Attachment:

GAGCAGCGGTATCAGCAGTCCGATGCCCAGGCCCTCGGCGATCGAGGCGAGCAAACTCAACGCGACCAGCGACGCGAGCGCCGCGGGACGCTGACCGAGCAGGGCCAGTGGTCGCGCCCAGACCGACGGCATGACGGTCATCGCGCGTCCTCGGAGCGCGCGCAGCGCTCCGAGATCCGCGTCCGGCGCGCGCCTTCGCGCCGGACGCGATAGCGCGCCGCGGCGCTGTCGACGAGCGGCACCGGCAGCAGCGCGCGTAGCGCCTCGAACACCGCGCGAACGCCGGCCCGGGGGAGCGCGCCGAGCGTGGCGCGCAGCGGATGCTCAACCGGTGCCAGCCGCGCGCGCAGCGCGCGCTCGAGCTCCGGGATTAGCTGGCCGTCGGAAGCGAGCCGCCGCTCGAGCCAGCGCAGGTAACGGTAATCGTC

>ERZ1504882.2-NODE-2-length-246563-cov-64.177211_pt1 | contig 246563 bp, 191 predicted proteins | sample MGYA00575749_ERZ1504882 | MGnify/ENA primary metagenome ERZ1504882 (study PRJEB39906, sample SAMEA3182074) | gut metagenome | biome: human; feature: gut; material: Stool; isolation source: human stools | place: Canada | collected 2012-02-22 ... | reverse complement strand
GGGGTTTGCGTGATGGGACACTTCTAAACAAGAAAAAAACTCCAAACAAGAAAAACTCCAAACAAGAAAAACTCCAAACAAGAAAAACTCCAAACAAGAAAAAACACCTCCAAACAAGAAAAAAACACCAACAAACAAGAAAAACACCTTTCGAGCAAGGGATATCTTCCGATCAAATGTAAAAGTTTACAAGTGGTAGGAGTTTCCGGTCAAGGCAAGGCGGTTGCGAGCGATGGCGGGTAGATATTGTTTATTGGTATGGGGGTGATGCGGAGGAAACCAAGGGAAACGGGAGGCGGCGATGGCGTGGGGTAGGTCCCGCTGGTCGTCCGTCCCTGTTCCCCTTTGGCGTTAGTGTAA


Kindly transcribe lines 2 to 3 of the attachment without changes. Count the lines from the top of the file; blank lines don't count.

>ERZ1504882.2-NODE-2-length-246563-cov-64.177211_pt1 | contig 246563 bp, 191 predicted proteins | sample MGYA00575749_ERZ1504882 | MGnify/ENA primary metagenome ERZ1504882 (study PRJEB39906, sample SAMEA3182074) | gut metagenome | biome: human; feature: gut; material: Stool; isolation source: human stools | place: Canada | collected 2012-02-22 ... | reverse complement strand
GGGGTTTGCGTGATGGGACACTTCTAAACAAGAAAAAAACTCCAAACAAGAAAAACTCCAAACAAGAAAAACTCCAAACAAGAAAAACTCCAAACAAGAAAAAACACCTCCAAACAAGAAAAAAACACCAACAAACAAGAAAAACACCTTTCGAGCAAGGGATATCTTCCGATCAAATGTAAAAGTTTACAAGTGGTAGGAGTTTCCGGTCAAGGCAAGGCGGTTGCGAGCGATGGCGGGTAGATATTGTTTATTGGTATGGGGGTGATGCGGAGGAAACCAAGGGAAACGGGAGGCGGCGATGGCGTGGGGTAGGTCCCGCTGGTCGTCCGTCCCTGTTCCCCTTTGGCGTTAGTGTAA